One Page Resume?


I've heard New Grad Resume's should be less than one page long, however my current resume is about 1 1/2 pages. Wondering how true this claim is and if my current page length will hurt my chances of passing the computer screening systems

TIA! ?

Edited by grpyrRN


aethereality, CNA

Specializes in Acute care. Has 3 years experience. 8 Posts

First, I am a CNA and I cannot speak for RN resume. I am a new CNA and new to healthcare field so I make my resume one page. I was able to get several interviews at different hospitals. I ended up getting more offers than expected.

Madison Davis

Madison Davis

2 Posts

All of my career advisors strongly suggest finding a way to limit it to one page, but I don't know from an actual recruiting standpoint.


bestallaround, ADN, CNA, LPN, RN

Specializes in Telemetry/Stepdown, Government Nursing. Has 23 years experience. 71 Posts

I second the OP's question. I have been in nursing for 20+ years. Looking for a new position now, I am really having trouble cutting my resume to one page. There isn't much I want to omit. I would really like to keep my awards, community service, and professional memberships. 



Has 6 years experience. 1 Article; 257 Posts

I have always been a one page type of gal, because it is recommended and because it just makes sense to keep it short. But, having never used a two-or-more pager, I can't say which is better. Maybe a two pager would have gotten me a dream job somewhere. But I doubt it.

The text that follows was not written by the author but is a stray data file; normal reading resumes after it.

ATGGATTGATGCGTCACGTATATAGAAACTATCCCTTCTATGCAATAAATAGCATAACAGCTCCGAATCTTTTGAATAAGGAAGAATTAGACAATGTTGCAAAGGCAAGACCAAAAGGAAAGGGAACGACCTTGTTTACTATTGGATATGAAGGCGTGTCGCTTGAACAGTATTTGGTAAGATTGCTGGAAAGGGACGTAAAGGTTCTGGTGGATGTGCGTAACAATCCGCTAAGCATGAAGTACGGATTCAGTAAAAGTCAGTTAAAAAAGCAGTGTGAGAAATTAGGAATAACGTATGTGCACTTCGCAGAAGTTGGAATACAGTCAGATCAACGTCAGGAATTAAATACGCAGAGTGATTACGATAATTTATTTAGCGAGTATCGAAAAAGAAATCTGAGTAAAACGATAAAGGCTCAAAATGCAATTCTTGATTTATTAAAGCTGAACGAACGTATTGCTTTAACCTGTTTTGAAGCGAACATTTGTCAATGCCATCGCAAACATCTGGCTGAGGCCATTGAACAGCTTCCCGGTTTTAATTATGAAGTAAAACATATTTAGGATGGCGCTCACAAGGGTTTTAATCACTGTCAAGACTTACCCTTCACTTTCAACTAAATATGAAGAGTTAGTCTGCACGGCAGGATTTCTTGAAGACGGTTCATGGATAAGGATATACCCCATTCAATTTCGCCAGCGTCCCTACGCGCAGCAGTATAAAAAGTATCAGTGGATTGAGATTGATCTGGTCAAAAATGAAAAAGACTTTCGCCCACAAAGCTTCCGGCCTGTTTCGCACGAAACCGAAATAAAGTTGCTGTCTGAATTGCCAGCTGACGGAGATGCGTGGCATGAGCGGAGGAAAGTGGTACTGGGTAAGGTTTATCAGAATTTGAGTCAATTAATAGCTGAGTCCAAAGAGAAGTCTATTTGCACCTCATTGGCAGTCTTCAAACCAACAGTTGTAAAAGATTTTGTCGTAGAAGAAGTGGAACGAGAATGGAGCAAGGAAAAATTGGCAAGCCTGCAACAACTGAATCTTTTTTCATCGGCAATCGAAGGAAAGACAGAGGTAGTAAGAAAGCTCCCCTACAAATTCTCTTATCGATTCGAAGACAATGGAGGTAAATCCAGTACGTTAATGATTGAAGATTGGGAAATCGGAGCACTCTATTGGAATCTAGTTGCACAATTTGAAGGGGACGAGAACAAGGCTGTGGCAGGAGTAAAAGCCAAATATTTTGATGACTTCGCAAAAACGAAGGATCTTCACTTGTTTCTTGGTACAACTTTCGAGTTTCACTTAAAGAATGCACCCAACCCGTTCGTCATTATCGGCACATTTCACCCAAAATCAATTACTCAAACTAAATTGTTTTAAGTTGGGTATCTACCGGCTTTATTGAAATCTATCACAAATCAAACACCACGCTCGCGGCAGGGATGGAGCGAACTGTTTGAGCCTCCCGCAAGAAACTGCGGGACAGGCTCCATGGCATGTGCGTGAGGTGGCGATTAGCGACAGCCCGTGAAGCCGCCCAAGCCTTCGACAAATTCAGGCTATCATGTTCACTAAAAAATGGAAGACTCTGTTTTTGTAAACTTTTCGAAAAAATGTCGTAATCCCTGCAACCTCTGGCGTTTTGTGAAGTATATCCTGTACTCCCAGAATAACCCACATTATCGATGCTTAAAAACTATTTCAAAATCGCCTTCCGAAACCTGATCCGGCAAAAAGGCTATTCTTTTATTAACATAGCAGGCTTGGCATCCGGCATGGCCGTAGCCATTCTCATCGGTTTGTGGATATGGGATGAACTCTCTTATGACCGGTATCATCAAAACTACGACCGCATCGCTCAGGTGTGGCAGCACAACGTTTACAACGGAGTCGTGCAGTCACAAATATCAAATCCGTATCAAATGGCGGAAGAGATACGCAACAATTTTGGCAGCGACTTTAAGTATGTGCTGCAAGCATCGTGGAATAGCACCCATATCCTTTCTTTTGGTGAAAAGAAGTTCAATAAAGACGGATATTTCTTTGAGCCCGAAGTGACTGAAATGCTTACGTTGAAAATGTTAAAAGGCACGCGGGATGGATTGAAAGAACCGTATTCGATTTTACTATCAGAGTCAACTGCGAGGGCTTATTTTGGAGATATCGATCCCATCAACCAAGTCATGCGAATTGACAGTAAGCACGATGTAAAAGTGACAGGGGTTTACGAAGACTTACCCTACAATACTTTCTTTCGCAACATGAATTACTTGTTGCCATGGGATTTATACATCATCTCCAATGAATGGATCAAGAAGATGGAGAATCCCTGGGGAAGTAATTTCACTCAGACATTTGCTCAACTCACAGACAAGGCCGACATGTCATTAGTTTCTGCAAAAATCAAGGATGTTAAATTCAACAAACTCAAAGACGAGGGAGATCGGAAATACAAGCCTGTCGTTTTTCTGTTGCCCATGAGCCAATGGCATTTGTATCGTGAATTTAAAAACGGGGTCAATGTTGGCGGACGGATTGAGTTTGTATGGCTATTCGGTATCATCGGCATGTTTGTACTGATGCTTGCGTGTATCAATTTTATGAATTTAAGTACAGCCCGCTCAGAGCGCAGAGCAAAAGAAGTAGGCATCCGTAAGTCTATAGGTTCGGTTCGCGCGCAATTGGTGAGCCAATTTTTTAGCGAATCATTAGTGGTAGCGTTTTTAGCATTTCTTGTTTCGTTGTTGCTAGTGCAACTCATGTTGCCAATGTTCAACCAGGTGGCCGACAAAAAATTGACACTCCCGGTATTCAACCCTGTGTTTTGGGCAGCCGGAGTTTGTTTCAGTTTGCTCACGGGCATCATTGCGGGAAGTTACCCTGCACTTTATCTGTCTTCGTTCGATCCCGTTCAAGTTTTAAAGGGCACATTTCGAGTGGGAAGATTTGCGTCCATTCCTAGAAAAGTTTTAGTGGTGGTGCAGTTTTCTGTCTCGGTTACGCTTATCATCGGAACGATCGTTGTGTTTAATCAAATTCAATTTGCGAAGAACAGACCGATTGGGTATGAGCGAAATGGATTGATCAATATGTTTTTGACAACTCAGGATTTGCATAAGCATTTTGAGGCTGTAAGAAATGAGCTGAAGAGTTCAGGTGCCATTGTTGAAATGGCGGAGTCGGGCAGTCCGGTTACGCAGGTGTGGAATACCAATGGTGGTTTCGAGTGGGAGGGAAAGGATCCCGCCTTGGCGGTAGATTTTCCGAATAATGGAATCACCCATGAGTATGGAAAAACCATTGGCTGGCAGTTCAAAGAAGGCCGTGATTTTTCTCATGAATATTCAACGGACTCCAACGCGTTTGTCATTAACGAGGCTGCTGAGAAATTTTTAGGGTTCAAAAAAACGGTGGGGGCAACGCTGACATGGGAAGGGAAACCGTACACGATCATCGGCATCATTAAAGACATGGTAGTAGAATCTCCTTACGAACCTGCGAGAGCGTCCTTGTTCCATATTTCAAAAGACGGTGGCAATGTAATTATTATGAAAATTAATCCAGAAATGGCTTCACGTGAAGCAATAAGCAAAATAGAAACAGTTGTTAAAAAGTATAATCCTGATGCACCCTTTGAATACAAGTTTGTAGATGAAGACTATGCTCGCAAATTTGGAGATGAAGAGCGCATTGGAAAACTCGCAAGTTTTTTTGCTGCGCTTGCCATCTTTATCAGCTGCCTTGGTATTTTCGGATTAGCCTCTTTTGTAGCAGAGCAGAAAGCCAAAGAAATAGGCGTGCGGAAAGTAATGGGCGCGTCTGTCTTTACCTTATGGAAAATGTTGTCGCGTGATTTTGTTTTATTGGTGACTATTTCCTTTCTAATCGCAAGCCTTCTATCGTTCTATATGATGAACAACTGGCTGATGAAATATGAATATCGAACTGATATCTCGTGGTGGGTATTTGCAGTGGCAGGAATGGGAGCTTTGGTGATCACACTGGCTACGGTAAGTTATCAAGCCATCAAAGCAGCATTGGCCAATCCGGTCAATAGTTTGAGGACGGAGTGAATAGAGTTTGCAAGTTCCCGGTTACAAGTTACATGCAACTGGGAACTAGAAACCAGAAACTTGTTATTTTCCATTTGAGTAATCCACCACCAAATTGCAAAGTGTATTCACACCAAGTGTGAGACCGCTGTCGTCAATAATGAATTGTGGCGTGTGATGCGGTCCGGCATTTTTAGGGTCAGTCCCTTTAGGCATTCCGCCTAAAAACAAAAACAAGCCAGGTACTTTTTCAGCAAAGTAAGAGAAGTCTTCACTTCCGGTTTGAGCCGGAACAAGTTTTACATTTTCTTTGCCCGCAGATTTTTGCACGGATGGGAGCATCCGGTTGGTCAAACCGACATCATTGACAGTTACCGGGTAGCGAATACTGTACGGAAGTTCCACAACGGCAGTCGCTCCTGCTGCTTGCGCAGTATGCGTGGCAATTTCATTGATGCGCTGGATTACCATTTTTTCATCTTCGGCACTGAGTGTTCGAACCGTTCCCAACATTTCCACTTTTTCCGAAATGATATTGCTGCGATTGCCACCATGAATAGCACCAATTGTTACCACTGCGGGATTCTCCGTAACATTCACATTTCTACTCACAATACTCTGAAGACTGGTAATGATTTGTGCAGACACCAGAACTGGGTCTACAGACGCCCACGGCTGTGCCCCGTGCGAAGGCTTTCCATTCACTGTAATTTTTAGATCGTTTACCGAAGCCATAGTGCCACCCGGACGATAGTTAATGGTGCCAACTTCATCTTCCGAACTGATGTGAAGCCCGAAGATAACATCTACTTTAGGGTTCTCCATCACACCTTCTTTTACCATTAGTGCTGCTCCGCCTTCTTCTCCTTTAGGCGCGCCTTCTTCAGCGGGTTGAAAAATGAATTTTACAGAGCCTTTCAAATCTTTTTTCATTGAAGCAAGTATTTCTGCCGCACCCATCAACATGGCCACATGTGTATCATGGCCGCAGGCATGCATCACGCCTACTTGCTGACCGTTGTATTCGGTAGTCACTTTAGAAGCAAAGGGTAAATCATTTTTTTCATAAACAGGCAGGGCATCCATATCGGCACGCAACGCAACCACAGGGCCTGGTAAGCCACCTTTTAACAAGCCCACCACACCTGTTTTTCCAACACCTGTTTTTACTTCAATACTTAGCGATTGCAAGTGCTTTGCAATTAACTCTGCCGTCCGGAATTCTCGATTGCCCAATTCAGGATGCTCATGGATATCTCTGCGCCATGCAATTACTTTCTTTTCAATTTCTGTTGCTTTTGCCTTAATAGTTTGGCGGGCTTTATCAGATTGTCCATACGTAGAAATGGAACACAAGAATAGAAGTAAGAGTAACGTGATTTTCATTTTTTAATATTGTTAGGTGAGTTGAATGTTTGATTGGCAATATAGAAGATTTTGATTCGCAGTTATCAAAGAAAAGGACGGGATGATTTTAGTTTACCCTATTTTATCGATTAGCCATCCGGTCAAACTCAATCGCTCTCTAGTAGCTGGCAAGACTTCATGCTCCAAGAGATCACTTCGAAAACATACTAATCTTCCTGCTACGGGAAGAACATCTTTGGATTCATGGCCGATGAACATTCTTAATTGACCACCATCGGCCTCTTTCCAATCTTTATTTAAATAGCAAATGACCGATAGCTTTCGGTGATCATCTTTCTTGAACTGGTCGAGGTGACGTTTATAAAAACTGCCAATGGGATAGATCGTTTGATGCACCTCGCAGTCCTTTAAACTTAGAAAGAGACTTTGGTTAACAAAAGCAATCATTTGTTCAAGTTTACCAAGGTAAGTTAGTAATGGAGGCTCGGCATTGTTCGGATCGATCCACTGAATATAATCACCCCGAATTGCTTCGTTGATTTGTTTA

Maybe the way to decide is to make two resumes: a one pager and a lengthier one. Send them out to different places and see which one gets the most bites.


KatStat, BSN, MSN, RN

Specializes in Psych, NICU, Clinical Educator. Has 8 years experience. 28 Posts

Speaking from experience as a nursing leader in a hospital, hiring nurses: for a new grad nurse, there's no need to go beyond one page.  More than a page for a new grad nurse would put me off, even if you're a second-career nurse.  It gives the impression that you think you belong in a higher-tier position (not new grad nursing) and you're likely to jump ship when something better comes along. Keep in mind, the only thing recruiters have to judge you by is your resume, and they're flooded with them. They'll spend no more than 15 seconds on your resume to decide if they'll move you to the next phase. 

For experienced nurses, 2 pages would be fine; for someone experienced and looking for jobs in leadership/teaching/etc., 3 pages can be OK, if that includes certifications, publications, awards, etc. 

Basically, the length statement is relative to your years in the field. 

Hoosier_RN, MSN

Specializes in dialysis. Has 29 years experience. 3,561 Posts

1 hour ago, kcozonac said:

Basically, the length statement is relative to your years in the field. 

And position applying for


brissygal, BSN, RN

Specializes in Oncology/Haematology/Stem Cell Transplant, Med/Sur. Has 24 years experience. 110 Posts

KatStat, BSN, MSN, RN

Thank you that is helpful information.